Your overwhelmed,

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18 thoughts on “Dynamics of being Volunteer Mom at School

  1. Go you, I often see invites for parent PTAs, I just wish I had the time to be more involved. I am the mum who doesn’t get to do the school run very often so I look like a kid at Christmas when i get a day off to do it. Good for you not getting involved in the “it” crowds we have them here I believe. “Where did you start your mission” love this but I suspect I will get many blank looks in England if I use it!

    Liked by 1 person

    • Thank you I am really trying hard, as I have grown up here all my life and it’s become a sore spot but I want to teach my son to be better and love people for who they are not because they are the same religion. Thanks for stopping by


  2. I can’t imagine what that would be like. Religion is rarely brought up in conversation where I am from….most people aren’t very religious anymore around here. It’s absolutely great you get to be so involved but I really think they should be training and hiring teachers aids like you say! They had a big strike up here for teacher’s pay and to hire teacher’s aids that lasted 2 or 3 months into the school year! Anyways, good luck and looking forward to hearing how it’s going. #famjamlinky

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  3. My other friend who grew up in Utah said very much the same thing. If you weren’t a LDS, then many people just wouldn’t bother with you at all, however much you had in common. Good luck with finding like-minded others to befriend and with breaking down a few barriers. #bestandworst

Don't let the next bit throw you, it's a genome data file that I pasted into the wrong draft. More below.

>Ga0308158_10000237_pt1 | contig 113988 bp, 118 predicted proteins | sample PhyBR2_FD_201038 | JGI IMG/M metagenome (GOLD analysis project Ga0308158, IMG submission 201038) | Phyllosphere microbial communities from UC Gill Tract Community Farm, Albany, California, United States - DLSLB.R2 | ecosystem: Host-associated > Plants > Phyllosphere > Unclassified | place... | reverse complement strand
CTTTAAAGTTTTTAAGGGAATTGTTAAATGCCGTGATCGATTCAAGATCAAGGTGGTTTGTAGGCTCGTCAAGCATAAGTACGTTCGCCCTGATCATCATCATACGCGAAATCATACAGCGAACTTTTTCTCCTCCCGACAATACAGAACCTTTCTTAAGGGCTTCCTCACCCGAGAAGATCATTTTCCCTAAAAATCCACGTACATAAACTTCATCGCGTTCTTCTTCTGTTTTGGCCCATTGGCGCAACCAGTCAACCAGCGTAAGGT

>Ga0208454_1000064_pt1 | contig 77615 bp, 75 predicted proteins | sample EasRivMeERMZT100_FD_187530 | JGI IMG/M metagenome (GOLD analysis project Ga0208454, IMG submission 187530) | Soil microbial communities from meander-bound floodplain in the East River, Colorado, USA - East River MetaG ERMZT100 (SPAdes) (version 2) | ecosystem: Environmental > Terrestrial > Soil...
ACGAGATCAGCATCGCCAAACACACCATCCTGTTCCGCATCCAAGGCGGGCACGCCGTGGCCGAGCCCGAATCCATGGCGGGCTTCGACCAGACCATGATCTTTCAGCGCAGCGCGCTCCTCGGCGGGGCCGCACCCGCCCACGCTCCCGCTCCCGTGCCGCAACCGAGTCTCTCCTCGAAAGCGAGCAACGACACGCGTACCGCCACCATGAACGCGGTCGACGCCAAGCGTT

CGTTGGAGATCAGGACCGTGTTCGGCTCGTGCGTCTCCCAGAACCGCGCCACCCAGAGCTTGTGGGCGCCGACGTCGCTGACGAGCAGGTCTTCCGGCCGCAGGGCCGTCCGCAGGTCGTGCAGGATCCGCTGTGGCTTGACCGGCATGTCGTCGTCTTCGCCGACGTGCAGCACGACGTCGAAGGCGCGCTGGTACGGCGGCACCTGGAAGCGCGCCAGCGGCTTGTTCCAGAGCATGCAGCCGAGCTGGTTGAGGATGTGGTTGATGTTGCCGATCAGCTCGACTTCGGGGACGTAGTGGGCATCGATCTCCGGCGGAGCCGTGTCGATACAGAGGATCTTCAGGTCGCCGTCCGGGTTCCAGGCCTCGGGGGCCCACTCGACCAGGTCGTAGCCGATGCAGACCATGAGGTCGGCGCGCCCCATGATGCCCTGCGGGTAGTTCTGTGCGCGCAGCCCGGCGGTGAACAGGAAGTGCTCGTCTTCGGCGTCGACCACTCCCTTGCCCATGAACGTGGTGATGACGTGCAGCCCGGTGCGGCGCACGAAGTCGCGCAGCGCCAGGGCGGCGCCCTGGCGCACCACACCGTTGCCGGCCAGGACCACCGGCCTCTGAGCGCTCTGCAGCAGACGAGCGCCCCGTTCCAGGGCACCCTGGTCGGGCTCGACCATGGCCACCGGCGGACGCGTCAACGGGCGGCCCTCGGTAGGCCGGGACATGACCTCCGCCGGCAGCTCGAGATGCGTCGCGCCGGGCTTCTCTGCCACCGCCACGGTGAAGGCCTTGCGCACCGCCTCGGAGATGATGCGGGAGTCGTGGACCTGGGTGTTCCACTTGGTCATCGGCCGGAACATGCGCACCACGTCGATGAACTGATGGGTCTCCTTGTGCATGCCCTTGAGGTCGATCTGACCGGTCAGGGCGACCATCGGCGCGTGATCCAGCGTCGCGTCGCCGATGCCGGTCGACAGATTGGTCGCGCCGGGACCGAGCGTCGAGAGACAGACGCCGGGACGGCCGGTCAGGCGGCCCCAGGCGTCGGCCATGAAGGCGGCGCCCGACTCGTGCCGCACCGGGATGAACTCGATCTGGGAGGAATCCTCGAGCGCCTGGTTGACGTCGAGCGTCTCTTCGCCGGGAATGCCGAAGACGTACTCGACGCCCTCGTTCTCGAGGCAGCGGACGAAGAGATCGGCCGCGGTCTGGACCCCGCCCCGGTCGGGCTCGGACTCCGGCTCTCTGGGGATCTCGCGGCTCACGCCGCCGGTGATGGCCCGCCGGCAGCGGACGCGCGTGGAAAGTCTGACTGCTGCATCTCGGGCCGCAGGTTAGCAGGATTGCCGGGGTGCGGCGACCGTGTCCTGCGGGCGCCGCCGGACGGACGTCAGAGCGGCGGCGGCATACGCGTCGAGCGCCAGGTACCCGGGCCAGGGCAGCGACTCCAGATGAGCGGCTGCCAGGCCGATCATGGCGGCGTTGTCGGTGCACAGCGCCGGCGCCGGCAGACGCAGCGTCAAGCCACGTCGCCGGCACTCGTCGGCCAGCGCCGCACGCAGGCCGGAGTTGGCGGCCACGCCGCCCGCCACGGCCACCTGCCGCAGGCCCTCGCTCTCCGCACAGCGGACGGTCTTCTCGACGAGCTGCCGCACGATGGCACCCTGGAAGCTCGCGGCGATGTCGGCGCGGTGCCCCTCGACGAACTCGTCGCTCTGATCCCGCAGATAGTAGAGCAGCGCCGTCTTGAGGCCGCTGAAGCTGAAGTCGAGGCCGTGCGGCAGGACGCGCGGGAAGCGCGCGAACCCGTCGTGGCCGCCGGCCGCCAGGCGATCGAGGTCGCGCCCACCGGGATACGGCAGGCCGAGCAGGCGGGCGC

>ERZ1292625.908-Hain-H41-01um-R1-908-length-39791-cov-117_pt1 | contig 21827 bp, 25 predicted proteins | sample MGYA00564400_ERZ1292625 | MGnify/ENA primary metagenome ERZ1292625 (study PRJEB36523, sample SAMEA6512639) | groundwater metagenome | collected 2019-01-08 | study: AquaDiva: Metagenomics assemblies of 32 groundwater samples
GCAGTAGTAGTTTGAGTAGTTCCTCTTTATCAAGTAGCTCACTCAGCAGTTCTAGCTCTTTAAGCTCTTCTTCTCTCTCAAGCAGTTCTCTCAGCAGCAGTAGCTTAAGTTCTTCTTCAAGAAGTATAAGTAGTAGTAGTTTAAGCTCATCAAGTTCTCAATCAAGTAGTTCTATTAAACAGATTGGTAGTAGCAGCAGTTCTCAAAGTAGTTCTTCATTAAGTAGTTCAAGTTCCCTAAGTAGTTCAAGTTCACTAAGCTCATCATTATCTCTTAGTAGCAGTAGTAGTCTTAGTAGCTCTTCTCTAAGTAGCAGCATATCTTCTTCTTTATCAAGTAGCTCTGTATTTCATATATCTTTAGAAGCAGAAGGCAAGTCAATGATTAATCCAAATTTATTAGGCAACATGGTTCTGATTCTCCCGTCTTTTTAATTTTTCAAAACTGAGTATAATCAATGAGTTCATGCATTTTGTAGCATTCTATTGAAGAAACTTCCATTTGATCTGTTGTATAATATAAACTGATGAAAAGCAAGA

Liked by 1 person

  4. I remember those “mom cliques” from school quite well! They weren’t based on religion where my kids went to school, but they were definitely there. I think you are handling it perfectly: be nice to everyone, get the job done (because you are right, being a room mom is pretty much the same as being a teacher’s aid, that’s what the cuts in school budgets have done) and don’t join a clique, even if you are able to do so. In the long run, you’ll get the satisfaction of helping the kids, and knowing that you treated everyone right. Plus, those cliques shift around and fade away as the kids get older and form different friendships themselves, or at least that’s what happened in my school district. But our cliques were based more on household income, desire to have their kids be “the best,” etc., rather than religion.

    Liked by 1 person

  5. This sounds like a great challenge and satisfying in a way, good luck with it all, I look forward to following your posts to see how you get on. Thanks for linking up to the #bestandworst and hope you’ll link up again! 🙂

    Liked by 1 person

  6. First of all I appreciate you lending your time to the school to get involved and organize is not an easy task. Secondly the clicks, the groups, are there all over the world. Sad that we never outgrow the tiny mindset, and make the folly of passing it on to the next generation. If only humans could see beyond the artificial layers of life, like those children who aren’t still tainted by society.

    But you are doing a great job there!

    Liked by 1 person

  7. You are much braver than me. I have let my son’s teacher know that I am more than happy to come in and help in the classroom but there was no one anyone was getting me to join the PTA. Nope…no thank you. But just because one doesn’t join the PTA doesn’t mean that they can’t be actively involved in their child’s education. I hope things get better for you. Religion and polotics are way too much in everything these days. Thank you for sharing with #momsterslink.

    Liked by 1 person